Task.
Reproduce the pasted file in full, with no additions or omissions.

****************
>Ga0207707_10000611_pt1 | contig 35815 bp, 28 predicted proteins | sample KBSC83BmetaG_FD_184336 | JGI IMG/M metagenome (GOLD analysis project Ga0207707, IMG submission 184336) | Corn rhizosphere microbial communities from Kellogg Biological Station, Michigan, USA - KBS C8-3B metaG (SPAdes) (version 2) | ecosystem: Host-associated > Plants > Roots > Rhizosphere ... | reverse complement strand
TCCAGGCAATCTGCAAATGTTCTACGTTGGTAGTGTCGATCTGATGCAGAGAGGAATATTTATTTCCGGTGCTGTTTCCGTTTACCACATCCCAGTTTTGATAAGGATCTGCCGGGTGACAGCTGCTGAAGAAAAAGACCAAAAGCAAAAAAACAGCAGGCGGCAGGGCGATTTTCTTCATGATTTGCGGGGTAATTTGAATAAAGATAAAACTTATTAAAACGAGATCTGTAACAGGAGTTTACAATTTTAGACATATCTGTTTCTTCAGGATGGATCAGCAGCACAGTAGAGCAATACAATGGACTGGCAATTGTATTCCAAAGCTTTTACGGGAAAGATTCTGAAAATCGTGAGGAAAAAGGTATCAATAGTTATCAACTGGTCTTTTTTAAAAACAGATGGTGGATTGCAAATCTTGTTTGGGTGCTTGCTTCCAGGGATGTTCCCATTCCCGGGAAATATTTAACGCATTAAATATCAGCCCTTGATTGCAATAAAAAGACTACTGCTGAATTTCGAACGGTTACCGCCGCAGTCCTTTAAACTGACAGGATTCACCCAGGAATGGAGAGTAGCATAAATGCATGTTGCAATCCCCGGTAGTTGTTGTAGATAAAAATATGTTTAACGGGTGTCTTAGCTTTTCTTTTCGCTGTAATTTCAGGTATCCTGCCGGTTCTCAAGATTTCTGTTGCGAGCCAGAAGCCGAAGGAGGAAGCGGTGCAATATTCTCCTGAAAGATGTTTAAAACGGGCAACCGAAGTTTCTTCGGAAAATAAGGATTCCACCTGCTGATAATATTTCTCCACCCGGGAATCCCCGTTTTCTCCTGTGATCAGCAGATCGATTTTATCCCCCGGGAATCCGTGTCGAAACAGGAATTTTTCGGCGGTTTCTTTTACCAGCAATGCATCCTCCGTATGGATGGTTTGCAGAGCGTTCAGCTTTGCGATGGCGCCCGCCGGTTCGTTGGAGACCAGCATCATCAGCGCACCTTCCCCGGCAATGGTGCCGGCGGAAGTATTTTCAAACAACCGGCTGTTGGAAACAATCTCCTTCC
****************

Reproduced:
>Ga0207707_10000611_pt1 | contig 35815 bp, 28 predicted proteins | sample KBSC83BmetaG_FD_184336 | JGI IMG/M metagenome (GOLD analysis project Ga0207707, IMG submission 184336) | Corn rhizosphere microbial communities from Kellogg Biological Station, Michigan, USA - KBS C8-3B metaG (SPAdes) (version 2) | ecosystem: Host-associated > Plants > Roots > Rhizosphere ... | reverse complement strand
TCCAGGCAATCTGCAAATGTTCTACGTTGGTAGTGTCGATCTGATGCAGAGAGGAATATTTATTTCCGGTGCTGTTTCCGTTTACCACATCCCAGTTTTGATAAGGATCTGCCGGGTGACAGCTGCTGAAGAAAAAGACCAAAAGCAAAAAAACAGCAGGCGGCAGGGCGATTTTCTTCATGATTTGCGGGGTAATTTGAATAAAGATAAAACTTATTAAAACGAGATCTGTAACAGGAGTTTACAATTTTAGACATATCTGTTTCTTCAGGATGGATCAGCAGCACAGTAGAGCAATACAATGGACTGGCAATTGTATTCCAAAGCTTTTACGGGAAAGATTCTGAAAATCGTGAGGAAAAAGGTATCAATAGTTATCAACTGGTCTTTTTTAAAAACAGATGGTGGATTGCAAATCTTGTTTGGGTGCTTGCTTCCAGGGATGTTCCCATTCCCGGGAAATATTTAACGCATTAAATATCAGCCCTTGATTGCAATAAAAAGACTACTGCTGAATTTCGAACGGTTACCGCCGCAGTCCTTTAAACTGACAGGATTCACCCAGGAATGGAGAGTAGCATAAATGCATGTTGCAATCCCCGGTAGTTGTTGTAGATAAAAATATGTTTAACGGGTGTCTTAGCTTTTCTTTTCGCTGTAATTTCAGGTATCCTGCCGGTTCTCAAGATTTCTGTTGCGAGCCAGAAGCCGAAGGAGGAAGCGGTGCAATATTCTCCTGAAAGATGTTTAAAACGGGCAACCGAAGTTTCTTCGGAAAATAAGGATTCCACCTGCTGATAATATTTCTCCACCCGGGAATCCCCGTTTTCTCCTGTGATCAGCAGATCGATTTTATCCCCCGGGAATCCGTGTCGAAACAGGAATTTTTCGGCGGTTTCTTTTACCAGCAATGCATCCTCCGTATGGATGGTTTGCAGAGCGTTCAGCTTTGCGATGGCGCCCGCCGGTTCGTTGGAGACCAGCATCATCAGCGCACCTTCCCCGGCAATGGTGCCGGCGGAAGTATTTTCAAACAACCGGCTGTTGGAAACAATCTCCTTCC